Commissioner Gil Botero with IDC staff Vanessa Martínez and Ben Lewis launch There Are Alternatives in Washington, D.C., April 2016

“Personal liberty must become the rule,” asserted Commissioner Enrique Gil Botero, Rapporteur on the Rights of Migrants of the Inter-American Commission on Human Rights (IACHR). Liberty was the main message in the Commissioner’s keynote address at the Washington D.C. launch of IDC’s publication There Are Alternatives, which provides guidance to successfully avoid unnecessary immigration detention and to ensure community options are as effective as possible. The event, co-hosted by the International Migrants Bill of Rights Initiative, marked the Commissioner’s first public address as Rapporteur on the Rights of Migrants.

Pointing to the multiple human rights violations that often result from the use of immigration detention, including the harmful of effects of detention on people’s physical and mental health, and the increasing criminalization of irregular migration across the region, Commissioner Gil Botero highlighted the urgency with which States should act in order to guarantee the right to liberty for every person within their jurisdiction, regardless of their migration status. He recognized, as a first step, the need for States to enact immigration laws, policies, and practices that operate from a presumption of liberty.

Commissioner Gil Botero speaks to the importance of a presumption of freedom

“We see that there really are alternatives..One of the primary challenges for States is to establish laws from a presumption of freedom…Strengthening alternatives to detention is an urgent priority.» – Commissioner Gil Botero, Rapporteur on the Rights of Migrants

Immediately following the address, experts from the Women’s Refugee Commission and Lutheran Immigration and Refugee Service echoed the Commissioner’s words, describing how the U.S. immigration system ‘works backwards’, directly conflicting with international and regional human rights standards by operating from a presumption of detaining first. Alternatives are often no more than options for release for persons who have been arbitrarily detained, rather than preventive steps taken to avoid unnecessary detention in the first instance. Panelists mentioned various efforts led by civil society organizations to change this presumption, including the development and implementation of alternatives to detention in the US, which have had positive results and offer important lessons.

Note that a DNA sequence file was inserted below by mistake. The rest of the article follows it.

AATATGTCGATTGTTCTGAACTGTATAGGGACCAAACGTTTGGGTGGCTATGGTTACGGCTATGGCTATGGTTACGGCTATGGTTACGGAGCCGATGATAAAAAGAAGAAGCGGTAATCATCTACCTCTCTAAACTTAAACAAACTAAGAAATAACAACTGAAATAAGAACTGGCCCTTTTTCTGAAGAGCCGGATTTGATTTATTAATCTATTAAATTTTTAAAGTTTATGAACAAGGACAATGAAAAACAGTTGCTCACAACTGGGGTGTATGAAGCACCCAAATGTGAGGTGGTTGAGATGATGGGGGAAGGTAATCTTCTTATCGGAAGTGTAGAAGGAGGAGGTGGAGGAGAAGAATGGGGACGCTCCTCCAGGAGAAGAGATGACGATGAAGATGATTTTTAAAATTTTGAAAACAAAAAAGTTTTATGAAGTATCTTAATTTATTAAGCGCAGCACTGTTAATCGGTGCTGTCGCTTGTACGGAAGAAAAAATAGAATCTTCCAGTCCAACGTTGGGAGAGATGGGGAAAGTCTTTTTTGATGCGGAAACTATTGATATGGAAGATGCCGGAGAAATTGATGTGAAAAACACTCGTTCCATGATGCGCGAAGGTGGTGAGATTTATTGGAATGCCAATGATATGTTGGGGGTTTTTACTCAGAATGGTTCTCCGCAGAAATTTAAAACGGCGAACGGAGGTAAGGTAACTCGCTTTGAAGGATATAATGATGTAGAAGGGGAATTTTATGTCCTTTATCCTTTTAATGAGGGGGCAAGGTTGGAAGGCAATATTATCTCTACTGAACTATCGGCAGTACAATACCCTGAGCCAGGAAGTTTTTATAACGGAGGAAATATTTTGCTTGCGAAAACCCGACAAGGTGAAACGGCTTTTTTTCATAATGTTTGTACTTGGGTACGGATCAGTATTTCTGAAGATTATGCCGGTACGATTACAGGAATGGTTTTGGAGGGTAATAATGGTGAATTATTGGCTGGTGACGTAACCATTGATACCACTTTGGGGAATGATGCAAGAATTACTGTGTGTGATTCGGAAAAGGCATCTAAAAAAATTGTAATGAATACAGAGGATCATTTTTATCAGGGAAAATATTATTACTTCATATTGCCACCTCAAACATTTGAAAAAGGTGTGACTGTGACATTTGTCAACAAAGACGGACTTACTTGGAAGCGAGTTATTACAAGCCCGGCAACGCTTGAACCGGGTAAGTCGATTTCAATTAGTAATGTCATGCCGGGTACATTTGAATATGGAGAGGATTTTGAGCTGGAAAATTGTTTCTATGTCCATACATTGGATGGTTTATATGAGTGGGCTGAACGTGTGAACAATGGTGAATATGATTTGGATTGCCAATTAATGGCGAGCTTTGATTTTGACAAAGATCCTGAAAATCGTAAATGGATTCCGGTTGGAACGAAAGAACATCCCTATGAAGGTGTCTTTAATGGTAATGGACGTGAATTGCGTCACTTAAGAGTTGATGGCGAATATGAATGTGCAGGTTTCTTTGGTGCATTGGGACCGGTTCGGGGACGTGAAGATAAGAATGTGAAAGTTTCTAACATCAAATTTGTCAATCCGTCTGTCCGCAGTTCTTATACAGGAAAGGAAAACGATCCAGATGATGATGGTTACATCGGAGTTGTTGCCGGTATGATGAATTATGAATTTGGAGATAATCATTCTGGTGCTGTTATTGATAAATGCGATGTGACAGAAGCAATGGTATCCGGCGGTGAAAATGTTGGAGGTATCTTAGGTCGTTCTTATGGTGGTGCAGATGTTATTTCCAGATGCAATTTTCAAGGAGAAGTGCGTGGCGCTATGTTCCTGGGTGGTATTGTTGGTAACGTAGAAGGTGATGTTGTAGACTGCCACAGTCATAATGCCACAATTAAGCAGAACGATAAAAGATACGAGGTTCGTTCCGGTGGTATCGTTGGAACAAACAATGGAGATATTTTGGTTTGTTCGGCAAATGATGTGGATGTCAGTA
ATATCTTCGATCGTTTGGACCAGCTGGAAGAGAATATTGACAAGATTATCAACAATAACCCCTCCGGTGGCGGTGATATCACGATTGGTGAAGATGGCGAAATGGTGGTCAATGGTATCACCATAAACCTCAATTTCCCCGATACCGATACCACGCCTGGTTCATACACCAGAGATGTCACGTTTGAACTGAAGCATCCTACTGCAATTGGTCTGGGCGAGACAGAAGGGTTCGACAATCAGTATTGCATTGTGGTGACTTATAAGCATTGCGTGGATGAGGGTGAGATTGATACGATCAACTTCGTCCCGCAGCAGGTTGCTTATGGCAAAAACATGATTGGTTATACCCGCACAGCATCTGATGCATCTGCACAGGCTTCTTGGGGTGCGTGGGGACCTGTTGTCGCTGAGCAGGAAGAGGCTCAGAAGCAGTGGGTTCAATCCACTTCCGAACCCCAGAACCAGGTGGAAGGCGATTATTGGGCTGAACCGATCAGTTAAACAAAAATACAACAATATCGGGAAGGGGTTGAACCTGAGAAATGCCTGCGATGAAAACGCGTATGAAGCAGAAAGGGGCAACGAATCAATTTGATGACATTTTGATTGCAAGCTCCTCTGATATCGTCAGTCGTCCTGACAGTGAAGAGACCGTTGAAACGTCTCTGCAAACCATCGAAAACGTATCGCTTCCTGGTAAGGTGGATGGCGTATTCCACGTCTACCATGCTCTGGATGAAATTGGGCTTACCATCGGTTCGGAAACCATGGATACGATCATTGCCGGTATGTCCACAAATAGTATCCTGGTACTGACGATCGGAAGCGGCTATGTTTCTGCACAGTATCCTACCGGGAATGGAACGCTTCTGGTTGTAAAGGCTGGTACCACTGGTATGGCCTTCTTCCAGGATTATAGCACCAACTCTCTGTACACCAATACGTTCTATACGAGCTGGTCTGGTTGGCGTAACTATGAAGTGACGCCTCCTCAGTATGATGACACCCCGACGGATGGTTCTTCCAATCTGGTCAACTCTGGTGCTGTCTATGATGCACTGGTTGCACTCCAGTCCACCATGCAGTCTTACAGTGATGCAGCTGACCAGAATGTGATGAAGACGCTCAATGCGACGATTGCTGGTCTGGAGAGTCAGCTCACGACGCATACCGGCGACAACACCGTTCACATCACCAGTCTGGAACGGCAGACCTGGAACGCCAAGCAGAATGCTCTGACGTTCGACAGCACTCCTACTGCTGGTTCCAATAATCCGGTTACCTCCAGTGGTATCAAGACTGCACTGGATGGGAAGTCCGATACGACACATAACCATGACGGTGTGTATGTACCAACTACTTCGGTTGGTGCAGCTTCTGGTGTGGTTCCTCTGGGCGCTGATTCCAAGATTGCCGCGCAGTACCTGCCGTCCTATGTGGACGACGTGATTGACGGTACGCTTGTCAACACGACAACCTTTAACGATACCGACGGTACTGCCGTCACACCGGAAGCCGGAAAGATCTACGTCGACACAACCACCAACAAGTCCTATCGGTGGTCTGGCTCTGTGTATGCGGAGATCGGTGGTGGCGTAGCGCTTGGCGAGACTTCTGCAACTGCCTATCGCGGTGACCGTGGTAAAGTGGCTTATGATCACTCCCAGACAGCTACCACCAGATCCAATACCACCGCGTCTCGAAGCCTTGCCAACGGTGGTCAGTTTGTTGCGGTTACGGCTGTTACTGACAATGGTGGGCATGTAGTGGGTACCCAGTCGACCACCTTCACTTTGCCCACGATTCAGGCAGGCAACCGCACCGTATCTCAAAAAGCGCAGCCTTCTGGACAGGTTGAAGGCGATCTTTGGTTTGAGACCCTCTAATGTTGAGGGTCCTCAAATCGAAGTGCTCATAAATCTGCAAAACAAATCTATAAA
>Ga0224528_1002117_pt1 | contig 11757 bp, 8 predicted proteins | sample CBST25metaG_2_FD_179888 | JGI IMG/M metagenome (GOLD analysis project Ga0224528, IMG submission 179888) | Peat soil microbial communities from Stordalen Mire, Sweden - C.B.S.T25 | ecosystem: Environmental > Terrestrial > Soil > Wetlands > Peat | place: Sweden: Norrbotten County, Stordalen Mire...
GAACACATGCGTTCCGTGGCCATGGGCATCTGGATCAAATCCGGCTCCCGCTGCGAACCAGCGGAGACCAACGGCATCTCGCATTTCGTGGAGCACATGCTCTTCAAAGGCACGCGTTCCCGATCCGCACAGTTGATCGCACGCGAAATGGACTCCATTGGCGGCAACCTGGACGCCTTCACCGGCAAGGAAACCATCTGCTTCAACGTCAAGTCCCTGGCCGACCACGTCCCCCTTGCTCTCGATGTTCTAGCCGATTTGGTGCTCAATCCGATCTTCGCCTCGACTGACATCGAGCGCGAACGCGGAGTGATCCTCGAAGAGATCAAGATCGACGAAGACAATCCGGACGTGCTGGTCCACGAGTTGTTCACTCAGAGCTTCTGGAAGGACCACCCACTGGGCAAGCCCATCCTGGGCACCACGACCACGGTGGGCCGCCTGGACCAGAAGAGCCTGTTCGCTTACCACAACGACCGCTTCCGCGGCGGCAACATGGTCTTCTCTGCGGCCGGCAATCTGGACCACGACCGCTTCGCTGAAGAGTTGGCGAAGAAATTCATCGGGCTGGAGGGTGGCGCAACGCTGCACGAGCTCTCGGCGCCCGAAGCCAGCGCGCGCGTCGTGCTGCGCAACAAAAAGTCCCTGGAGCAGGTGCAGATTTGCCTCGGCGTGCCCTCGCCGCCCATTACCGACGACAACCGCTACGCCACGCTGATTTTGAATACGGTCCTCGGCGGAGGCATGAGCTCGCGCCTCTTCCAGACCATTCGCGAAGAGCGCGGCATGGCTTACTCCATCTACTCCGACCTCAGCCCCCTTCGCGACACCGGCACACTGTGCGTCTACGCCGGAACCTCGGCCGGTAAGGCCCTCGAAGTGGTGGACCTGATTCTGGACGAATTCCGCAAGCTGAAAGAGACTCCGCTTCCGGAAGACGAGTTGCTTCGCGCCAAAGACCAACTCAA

Expert panelists Annie Wilson of Lutheran Immigration and Refugee Service and Michelle Brané, Women’s Refugee Commission

“We’ve advocated for many years, with different ways and different models for implementing alternatives to detention, which have showed very clearly that alternatives work.” – Michelle Brané, Women’s Refugee Commission

Such experiences have proven that case management and support in the community are fundamental in order for alternatives to detention to be effective.

“Three things that are essential in order for community-based alternatives to be successful are: 1) A relationship of trust between the case manager and the client; 2) Community relationships; and 3) The need to actually understand client needs.” – Annie Wilson, Lutheran Immigration and Refugee Service

Although several governments in the Americas region continue to detain first, in violation of well-established international and regional human rights standards, numerous positive practices that protect and fulfill migrants’ right to liberty have also been identified. The IDC has identified more than 250 such positive practice examples, and have detailed many of these examples in There Are Alternatives. This comprehensive global study of alternatives to detention also outlines a framework for governments, civil society, and other stakeholders to ensure that detention is only ever used as an exceptional measure of last resort. Entitled the “Community Assessment and Placement (CAP)” model, this framework is a practical tool and guide for States looking to develop and implement effective alternatives to detention. The IDC, along with its members and partners, encourage governments and civil society to work together to share positive practices and to use the CAP model as a framework for positive change.



The IDC would like to thank Commissioner Enrique Gil Botero for his inspiring address and support in promoting the right to liberty and encouraging the exploration and development of rights-based alternatives to immigration detention. We also thank our expert panelists for sharing their knowledge and experience; and we are grateful to the members of the International Migrants Rights Initiative for co-hosting the event.